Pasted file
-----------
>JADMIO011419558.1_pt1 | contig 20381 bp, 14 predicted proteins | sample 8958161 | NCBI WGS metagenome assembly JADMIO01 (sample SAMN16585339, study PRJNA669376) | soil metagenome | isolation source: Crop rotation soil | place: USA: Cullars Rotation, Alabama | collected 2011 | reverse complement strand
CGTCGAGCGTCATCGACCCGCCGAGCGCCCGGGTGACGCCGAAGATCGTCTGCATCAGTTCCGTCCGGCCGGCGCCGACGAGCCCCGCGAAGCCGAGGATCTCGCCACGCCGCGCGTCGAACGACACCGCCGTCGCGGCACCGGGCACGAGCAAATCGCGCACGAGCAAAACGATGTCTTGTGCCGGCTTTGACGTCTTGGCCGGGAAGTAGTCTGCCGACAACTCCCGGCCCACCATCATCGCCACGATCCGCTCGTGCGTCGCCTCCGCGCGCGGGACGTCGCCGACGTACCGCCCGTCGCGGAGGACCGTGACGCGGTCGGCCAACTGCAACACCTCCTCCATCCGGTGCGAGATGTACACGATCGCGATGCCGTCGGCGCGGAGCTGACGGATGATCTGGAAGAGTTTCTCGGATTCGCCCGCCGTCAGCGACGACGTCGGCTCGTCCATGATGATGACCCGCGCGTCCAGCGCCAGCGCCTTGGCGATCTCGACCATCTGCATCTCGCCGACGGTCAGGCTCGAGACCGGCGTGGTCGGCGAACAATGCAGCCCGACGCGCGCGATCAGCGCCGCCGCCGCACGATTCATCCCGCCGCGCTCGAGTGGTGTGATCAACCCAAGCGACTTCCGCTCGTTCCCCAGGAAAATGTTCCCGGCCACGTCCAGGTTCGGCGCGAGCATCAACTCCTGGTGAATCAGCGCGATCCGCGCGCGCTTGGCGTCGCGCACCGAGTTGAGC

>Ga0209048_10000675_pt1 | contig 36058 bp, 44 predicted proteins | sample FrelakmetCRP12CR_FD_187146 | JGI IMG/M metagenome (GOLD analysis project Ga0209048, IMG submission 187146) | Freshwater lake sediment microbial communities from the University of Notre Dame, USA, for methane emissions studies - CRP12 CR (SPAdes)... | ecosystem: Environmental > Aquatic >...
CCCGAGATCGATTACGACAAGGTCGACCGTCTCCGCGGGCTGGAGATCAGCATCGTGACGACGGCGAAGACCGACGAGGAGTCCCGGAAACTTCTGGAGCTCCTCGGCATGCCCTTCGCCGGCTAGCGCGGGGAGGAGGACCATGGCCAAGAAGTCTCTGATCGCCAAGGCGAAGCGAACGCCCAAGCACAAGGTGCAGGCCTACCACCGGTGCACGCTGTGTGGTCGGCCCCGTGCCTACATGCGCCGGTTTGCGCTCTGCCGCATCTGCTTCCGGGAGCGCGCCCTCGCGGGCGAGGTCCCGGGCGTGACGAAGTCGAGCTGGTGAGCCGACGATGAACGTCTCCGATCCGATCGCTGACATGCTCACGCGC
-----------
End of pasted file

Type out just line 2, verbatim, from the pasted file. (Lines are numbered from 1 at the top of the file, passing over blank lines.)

CGTCGAGCGTCATCGACCCGCCGAGCGCCCGGGTGACGCCGAAGATCGTCTGCATCAGTTCCGTCCGGCCGGCGCCGACGAGCCCCGCGAAGCCGAGGATCTCGCCACGCCGCGCGTCGAACGACACCGCCGTCGCGGCACCGGGCACGAGCAAATCGCGCACGAGCAAAACGATGTCTTGTGCCGGCTTTGACGTCTTGGCCGGGAAGTAGTCTGCCGACAACTCCCGGCCCACCATCATCGCCACGATCCGCTCGTGCGTCGCCTCCGCGCGCGGGACGTCGCCGACGTACCGCCCGTCGCGGAGGACCGTGACGCGGTCGGCCAACTGCAACACCTCCTCCATCCGGTGCGAGATGTACACGATCGCGATGCCGTCGGCGCGGAGCTGACGGATGATCTGGAAGAGTTTCTCGGATTCGCCCGCCGTCAGCGACGACGTCGGCTCGTCCATGATGATGACCCGCGCGTCCAGCGCCAGCGCCTTGGCGATCTCGACCATCTGCATCTCGCCGACGGTCAGGCTCGAGACCGGCGTGGTCGGCGAACAATGCAGCCCGACGCGCGCGATCAGCGCCGCCGCCGCACGATTCATCCCGCCGCGCTCGAGTGGTGTGATCAACCCAAGCGACTTCCGCTCGTTCCCCAGGAAAATGTTCCCGGCCACGTCCAGGTTCGGCGCGAGCATCAACTCCTGGTGAATCAGCGCGATCCGCGCGCGCTTGGCGTCGCGCACCGAGTTGAGC